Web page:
Retiring Olympians' toughest challenge: Finding something else to do

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SOCHI, Russia – Ask a Winter Olympian what the future holds and the answer is the same just about every time. Some version of "I'm not thinking about that right now, but I will."

Shani Davis said he was "just focused on the competition." Charlie White admitted he "hasn't even thought about that" yet. Noelle Pikus-Pace will go back to being a mom and a businesswoman, while Maia and Alex Shibutani weren't even sure – and they're only 19 and 22.

While it is understandable that athletes just removed from the intensity of Games competition are not prepared to immediately switch their minds to what comes after their athletic careers, the topic is not a particularly happy one.

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"It turns my stomach just thinking about that experience," said U.S. bobsledder Steve Mesler referring to life immediately after he retired following an Olympic gold in 2010.

The United States Olympic Committee has set up programs to assist its athletes' transition to regular life once they're done competing or to prepare them for that inevitability ahead of time. The USOC has partnered with employment agency Adecco to assist with job placements and DeVry University for educational training.

[Related: Bode Miller's Olympic career possibly over after withdrawing from slalom]

Typically, up to 50 percent of U.S. athletes after an Olympics will not come back for another Games and are in need of finding a new direction. According to Mesner, it's not much fun.

"It is something that I don't think is paid much attention to," Mesner said. "When you are an athlete, you go from this structured life, literally dozens of people around you. All of a sudden, you retire and that's gone. The support structure is gone. Your health care is gone. Your identity is gone.

"You are on a plane or in a park and somebody says, 'What do you do?' It is the third question everybody asks. [As an athlete] you get to say this thing that intrigues people. And then that's gone. My answer for quite a while was 'unemployed.' Your identity is stripped.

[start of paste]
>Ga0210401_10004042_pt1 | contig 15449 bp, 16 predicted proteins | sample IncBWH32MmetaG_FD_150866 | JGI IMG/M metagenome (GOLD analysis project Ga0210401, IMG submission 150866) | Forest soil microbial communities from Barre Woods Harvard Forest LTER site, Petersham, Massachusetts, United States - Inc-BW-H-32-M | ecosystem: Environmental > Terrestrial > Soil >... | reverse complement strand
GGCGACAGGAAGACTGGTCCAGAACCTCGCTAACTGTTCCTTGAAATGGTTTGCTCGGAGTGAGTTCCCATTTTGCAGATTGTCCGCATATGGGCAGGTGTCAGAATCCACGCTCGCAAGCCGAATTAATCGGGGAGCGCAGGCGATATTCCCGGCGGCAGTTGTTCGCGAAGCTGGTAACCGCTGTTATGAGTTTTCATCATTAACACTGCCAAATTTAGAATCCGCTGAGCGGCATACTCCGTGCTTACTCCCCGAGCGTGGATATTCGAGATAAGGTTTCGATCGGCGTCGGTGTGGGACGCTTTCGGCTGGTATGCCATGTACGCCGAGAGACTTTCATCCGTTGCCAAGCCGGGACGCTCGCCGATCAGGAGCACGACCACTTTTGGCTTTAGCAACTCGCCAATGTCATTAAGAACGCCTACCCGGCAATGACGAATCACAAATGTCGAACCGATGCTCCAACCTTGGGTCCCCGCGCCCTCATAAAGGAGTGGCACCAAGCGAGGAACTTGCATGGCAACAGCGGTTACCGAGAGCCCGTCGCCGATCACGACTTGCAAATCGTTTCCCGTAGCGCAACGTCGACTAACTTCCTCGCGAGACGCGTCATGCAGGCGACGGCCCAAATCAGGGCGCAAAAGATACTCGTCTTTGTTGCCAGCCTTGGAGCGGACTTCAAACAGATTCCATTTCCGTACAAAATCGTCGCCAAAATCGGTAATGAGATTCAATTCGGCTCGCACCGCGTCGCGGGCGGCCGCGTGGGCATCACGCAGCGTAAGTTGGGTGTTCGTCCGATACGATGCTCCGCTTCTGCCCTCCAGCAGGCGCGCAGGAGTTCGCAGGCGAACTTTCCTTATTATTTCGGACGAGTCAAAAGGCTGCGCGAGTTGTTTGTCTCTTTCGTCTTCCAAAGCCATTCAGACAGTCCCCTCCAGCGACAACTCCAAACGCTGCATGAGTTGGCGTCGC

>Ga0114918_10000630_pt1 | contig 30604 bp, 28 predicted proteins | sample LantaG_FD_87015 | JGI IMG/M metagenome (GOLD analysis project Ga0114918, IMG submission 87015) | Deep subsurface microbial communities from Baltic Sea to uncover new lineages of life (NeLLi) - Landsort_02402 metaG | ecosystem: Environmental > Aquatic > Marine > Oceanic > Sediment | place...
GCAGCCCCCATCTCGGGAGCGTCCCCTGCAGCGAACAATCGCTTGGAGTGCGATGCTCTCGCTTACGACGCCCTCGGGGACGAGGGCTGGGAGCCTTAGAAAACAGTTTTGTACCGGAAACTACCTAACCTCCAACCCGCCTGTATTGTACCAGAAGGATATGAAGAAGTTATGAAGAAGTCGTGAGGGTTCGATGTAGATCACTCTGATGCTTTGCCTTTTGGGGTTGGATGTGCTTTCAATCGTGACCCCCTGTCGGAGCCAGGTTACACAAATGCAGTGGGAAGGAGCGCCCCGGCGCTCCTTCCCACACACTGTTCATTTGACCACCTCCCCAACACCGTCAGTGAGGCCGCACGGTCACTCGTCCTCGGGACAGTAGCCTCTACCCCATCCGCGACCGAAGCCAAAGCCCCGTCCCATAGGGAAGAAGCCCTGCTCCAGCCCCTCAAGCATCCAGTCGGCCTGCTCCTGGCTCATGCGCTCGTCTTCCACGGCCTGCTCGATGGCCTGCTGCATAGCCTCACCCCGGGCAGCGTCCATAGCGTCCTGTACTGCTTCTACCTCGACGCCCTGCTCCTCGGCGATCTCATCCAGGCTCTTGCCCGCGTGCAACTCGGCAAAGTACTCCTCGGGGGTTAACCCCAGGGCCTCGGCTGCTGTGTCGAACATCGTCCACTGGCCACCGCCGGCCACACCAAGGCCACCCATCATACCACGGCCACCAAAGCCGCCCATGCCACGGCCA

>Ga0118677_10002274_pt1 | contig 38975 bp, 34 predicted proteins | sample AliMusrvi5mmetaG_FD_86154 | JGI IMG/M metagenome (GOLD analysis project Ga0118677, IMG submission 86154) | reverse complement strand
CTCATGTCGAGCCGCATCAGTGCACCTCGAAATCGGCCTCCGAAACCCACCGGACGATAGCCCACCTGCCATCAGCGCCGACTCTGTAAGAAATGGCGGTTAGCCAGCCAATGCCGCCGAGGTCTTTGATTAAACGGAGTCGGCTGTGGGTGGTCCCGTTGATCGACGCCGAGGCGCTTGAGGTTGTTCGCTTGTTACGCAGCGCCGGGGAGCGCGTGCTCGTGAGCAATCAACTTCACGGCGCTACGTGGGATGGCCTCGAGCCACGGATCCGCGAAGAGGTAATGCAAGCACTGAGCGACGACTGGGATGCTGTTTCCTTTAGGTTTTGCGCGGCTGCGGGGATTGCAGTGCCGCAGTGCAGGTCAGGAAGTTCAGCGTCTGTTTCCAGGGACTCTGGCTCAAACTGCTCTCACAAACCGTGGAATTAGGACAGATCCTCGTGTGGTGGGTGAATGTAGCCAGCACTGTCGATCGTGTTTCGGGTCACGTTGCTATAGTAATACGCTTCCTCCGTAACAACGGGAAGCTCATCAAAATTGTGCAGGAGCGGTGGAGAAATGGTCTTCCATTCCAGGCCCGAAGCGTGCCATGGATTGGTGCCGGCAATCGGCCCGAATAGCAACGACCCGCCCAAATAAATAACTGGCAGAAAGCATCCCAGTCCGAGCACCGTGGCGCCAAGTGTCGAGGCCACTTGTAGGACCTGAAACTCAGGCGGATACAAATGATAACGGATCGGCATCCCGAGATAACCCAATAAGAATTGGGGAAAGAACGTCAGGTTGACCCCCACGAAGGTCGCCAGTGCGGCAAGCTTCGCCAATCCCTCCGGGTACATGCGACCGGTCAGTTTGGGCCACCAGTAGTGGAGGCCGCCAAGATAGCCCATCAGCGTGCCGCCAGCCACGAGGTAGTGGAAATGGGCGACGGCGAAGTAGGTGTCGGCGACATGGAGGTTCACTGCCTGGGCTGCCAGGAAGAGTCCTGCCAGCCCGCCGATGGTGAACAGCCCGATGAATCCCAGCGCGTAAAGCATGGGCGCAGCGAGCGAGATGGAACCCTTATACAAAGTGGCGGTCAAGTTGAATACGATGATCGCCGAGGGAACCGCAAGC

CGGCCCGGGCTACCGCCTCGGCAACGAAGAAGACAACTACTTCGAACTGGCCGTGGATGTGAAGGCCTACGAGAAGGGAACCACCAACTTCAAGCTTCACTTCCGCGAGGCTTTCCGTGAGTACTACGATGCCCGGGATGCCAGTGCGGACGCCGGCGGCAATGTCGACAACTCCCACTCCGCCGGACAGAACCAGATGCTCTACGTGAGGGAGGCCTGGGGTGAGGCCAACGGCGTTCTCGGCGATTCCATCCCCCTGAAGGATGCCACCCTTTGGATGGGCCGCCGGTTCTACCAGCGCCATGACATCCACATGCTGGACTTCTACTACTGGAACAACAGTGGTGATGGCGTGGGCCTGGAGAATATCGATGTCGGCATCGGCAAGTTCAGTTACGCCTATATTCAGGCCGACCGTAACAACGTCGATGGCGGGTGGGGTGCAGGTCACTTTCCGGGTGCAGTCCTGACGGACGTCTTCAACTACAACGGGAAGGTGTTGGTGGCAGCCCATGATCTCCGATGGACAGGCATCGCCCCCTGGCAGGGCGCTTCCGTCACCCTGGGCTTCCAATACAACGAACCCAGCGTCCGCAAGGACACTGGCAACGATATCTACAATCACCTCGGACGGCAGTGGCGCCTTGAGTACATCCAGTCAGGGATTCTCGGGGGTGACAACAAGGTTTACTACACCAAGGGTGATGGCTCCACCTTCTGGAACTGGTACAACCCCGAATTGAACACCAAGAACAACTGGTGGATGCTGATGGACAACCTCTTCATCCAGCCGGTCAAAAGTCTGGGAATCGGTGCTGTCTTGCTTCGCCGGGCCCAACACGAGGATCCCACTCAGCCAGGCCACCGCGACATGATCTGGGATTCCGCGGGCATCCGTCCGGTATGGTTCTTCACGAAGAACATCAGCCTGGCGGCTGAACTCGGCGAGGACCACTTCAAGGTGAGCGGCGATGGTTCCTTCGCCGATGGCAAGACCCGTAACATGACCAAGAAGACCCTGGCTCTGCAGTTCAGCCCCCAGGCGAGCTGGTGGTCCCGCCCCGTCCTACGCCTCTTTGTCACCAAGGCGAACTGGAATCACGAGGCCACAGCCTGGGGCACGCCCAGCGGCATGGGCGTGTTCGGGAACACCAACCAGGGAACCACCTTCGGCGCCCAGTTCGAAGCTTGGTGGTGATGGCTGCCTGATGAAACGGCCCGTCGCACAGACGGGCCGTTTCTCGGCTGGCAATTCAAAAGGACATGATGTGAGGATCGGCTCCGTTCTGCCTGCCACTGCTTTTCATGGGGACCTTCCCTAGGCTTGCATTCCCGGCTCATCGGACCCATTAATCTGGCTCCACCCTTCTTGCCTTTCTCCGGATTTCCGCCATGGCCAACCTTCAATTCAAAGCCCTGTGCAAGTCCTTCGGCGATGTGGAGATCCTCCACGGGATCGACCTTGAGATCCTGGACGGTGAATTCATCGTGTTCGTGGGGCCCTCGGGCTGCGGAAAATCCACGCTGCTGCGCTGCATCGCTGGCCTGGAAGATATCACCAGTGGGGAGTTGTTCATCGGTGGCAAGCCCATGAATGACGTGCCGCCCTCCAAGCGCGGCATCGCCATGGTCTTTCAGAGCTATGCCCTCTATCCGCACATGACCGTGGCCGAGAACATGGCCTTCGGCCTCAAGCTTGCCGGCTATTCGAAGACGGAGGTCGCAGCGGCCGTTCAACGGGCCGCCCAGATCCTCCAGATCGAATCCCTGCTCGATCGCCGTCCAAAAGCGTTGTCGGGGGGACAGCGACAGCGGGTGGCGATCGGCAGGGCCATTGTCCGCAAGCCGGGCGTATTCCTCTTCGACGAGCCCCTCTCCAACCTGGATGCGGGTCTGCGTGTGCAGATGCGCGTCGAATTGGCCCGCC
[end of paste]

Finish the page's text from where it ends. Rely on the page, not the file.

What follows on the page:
"The sooner you can understand the perspective that the world doesn't revolve around you, the better off you are going to be."

The life of a winter athlete is a tough one by its very nature. Only a select few earn serious money and most make great sacrifices of time and energy to pursue their dreams. And once their Olympic experience is done, finding a happy medium and a contented life outside of sports does not automatically follow.

"They say that athletes die twice," said Bill Cole, founder and president of the International Mental Game Coaching Association and a leading author on sports psychology. "When it stops, it is stunning and shocking and jarring. A lot of times you hear them say, 'I never thought this day would come.' It is like a really big portion of your life has just ended."

Cole likens the experience of the retiring Olympian to that of some of the Silicon Valley CEOs that he works with. Replacing the buzz of competition and the thrill of winning can be compared to business maestros suffering withdrawal symptoms from cutting big deals.

Long-track speedskater Chad Hedrick retired after the Vancouver Games with five Olympic medals in his collection but had no clear plan on what to do next. He now works in the oil industry in Houston and is happy with filling his life with complete workdays and evenings spent studying toward a business degree. But the transition didn't happen overnight.

[Photos: Bode Miller's Olympic career]

"Unfortunately I had some struggles along the way in finding my purpose, finding a passion," Hedrick said. "Leaving your sport you never, ever … very seldomly does somebody achieve something outside sports that is equal to what they had before. That's the struggle, something we have to live with.

"I have started a new career and everything is great but it doesn't happen on Month One. It has taken me a couple of years to really find my spot in this world and go out and chase on a professional level."

For some, engaging in charitable works is a cathartic experience, giving former athletes a greater sense of purpose and a fresh challenge to attack, according to Cole.

"People that handle it better than others have a portion of ‘giving back' – where they figure that their status and experiences give them a lot of power to do good," Cole said.

That's exactly what Mesler did, founding a charitable organization called Classroom Champions that connects Olympic athletes with school children in high-need areas.

"I never thought I would find something as rewarding as competing at the Olympics," Mesler said. "But I did."

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